SOUTH PORTLAND (NEWS CENTER Maine) -- A new app is changing the way people can monitor pollution and climate change in Maine's Casco Bay.
The app is called "Color by Numbers" and was created by nonprofit Friends of Casco Bay. It uses the Forel-Ule scale, which is a method to approximately determine the color of water. The different colors determine things like levels of pollution and abundance of plant life.
It's a way for researchers to keep track of changes and what's causing them within our waters. In Maine, the app is keeping track of changes within Casco Bay. You simply download the app, take a picture of the water, compare it to the color chart and hit send.
"We can't be everywhere all the time," said Cathy Ramsdell, executive director at Friends of Casco Bay. "We think this is a great excuse to get people close to the water on a regular basis."
The goal is to add these findings to nearly 30 years of data they collected.
"Things are changing and they are changing quickly," Ramsdell said. "People are noticing it in the weather patterns, they are seeing how much shore erosion there is, the tides are getting higher."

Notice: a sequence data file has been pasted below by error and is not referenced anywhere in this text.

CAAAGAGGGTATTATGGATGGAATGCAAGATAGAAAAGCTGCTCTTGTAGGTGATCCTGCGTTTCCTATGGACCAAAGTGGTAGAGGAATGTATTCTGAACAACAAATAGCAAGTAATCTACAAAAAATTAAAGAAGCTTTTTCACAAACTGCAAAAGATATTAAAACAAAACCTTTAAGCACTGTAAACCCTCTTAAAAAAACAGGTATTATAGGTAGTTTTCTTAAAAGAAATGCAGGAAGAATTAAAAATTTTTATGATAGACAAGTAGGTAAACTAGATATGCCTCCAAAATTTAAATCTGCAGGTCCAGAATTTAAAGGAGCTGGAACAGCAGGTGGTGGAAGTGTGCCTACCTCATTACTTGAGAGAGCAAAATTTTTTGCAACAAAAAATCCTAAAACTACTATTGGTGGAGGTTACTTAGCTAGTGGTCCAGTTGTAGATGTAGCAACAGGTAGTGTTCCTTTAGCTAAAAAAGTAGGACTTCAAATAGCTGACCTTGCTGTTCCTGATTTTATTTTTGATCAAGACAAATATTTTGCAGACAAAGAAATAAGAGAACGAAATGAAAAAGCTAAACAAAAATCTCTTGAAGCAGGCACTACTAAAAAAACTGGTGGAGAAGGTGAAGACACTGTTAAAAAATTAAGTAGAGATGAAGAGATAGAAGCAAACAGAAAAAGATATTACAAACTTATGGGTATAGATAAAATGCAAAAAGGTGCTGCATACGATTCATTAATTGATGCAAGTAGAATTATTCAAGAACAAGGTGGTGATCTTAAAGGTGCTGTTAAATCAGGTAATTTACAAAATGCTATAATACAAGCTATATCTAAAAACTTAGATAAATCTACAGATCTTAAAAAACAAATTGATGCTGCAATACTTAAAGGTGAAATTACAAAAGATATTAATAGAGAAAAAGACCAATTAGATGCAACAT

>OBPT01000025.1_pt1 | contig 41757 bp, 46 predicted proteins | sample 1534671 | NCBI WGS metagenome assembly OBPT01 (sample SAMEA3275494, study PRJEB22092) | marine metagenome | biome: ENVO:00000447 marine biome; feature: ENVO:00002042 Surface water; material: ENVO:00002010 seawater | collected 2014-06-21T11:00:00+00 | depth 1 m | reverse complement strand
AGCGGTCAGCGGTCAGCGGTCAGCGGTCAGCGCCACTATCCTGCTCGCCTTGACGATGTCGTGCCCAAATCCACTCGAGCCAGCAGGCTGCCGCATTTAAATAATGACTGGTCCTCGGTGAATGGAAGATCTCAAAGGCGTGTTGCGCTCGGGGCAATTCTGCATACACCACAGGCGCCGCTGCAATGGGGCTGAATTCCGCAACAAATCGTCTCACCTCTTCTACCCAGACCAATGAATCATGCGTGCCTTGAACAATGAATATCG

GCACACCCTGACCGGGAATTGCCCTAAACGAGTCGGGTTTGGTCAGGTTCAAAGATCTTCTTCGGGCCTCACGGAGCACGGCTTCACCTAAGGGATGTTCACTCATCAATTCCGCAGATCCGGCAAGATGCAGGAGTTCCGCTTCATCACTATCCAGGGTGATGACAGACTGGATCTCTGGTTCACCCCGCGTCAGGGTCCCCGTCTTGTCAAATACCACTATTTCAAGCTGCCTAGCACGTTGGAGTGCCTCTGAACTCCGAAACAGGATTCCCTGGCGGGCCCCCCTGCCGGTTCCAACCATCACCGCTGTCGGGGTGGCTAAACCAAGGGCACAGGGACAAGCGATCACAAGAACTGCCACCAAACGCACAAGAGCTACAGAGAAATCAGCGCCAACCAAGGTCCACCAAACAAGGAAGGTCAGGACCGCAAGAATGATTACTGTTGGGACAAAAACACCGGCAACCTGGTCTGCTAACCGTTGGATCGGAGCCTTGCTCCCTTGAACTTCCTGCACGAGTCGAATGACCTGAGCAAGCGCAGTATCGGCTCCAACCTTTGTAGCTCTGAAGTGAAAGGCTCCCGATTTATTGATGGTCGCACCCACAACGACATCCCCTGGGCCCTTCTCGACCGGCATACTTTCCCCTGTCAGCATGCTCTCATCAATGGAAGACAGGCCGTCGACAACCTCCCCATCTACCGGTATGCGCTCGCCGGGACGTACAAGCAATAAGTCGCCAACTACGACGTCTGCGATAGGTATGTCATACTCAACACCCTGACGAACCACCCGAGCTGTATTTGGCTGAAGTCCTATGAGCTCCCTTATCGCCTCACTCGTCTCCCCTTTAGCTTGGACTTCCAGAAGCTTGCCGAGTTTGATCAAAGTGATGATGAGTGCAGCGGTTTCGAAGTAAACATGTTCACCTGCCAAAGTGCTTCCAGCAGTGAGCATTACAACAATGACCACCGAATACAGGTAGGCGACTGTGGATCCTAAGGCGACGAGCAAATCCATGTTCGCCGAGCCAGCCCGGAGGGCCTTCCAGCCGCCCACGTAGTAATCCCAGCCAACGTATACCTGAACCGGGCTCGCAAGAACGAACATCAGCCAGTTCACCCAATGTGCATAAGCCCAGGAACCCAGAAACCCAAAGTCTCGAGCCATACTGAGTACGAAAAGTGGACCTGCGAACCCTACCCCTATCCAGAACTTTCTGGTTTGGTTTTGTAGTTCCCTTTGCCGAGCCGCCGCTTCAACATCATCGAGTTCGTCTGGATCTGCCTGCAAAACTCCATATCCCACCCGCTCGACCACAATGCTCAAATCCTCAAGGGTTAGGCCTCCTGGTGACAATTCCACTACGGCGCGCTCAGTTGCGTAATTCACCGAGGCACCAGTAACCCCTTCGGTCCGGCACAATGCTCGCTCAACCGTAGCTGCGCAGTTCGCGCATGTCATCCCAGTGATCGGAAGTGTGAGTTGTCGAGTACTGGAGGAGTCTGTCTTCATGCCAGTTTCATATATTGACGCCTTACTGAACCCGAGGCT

Other researchers have already used this type of data to figure out what is impacting the Gulf of Maine. Ramsdell says the results have been pretty dramatic.
"The Gulf of Maine has gone from a nice green-blue color to a yellow-brown color," she said. "We don't really have quantities of in-shore data."
Which is where volunteers like Richard Frantz come in. Frantz is one of the few dozen people who use the app regularly to help collect data.
"I'll usually walk like a quarter mile down the road and take pictures along the way," Frantz said. "That's all there is to it from my stand-point and then it's up to the people who interpret all this data -- very quick and easy."
If you would like to learn more about the app, click here.